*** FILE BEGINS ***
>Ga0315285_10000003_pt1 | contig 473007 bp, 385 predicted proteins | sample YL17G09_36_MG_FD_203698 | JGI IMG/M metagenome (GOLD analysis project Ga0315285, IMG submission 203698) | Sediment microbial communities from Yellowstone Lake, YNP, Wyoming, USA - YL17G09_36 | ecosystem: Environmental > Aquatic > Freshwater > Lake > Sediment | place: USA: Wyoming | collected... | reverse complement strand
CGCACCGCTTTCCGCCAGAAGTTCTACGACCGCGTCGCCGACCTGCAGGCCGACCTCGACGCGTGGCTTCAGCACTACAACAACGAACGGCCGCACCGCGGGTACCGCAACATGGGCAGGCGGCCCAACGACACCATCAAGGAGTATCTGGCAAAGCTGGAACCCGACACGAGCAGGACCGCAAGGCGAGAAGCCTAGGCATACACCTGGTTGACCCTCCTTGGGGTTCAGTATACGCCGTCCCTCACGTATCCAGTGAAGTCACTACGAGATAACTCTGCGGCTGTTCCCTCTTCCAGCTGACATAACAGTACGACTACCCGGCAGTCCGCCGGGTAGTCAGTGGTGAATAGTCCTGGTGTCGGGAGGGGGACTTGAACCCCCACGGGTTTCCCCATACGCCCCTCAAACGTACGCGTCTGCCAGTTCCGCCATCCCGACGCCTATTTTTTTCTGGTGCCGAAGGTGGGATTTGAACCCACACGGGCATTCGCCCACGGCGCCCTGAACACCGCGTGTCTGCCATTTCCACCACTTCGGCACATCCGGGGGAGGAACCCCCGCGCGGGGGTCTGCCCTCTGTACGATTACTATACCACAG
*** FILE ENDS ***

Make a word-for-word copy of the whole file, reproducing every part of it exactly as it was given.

>Ga0315285_10000003_pt1 | contig 473007 bp, 385 predicted proteins | sample YL17G09_36_MG_FD_203698 | JGI IMG/M metagenome (GOLD analysis project Ga0315285, IMG submission 203698) | Sediment microbial communities from Yellowstone Lake, YNP, Wyoming, USA - YL17G09_36 | ecosystem: Environmental > Aquatic > Freshwater > Lake > Sediment | place: USA: Wyoming | collected... | reverse complement strand
CGCACCGCTTTCCGCCAGAAGTTCTACGACCGCGTCGCCGACCTGCAGGCCGACCTCGACGCGTGGCTTCAGCACTACAACAACGAACGGCCGCACCGCGGGTACCGCAACATGGGCAGGCGGCCCAACGACACCATCAAGGAGTATCTGGCAAAGCTGGAACCCGACACGAGCAGGACCGCAAGGCGAGAAGCCTAGGCATACACCTGGTTGACCCTCCTTGGGGTTCAGTATACGCCGTCCCTCACGTATCCAGTGAAGTCACTACGAGATAACTCTGCGGCTGTTCCCTCTTCCAGCTGACATAACAGTACGACTACCCGGCAGTCCGCCGGGTAGTCAGTGGTGAATAGTCCTGGTGTCGGGAGGGGGACTTGAACCCCCACGGGTTTCCCCATACGCCCCTCAAACGTACGCGTCTGCCAGTTCCGCCATCCCGACGCCTATTTTTTTCTGGTGCCGAAGGTGGGATTTGAACCCACACGGGCATTCGCCCACGGCGCCCTGAACACCGCGTGTCTGCCATTTCCACCACTTCGGCACATCCGGGGGAGGAACCCCCGCGCGGGGGTCTGCCCTCTGTACGATTACTATACCACAG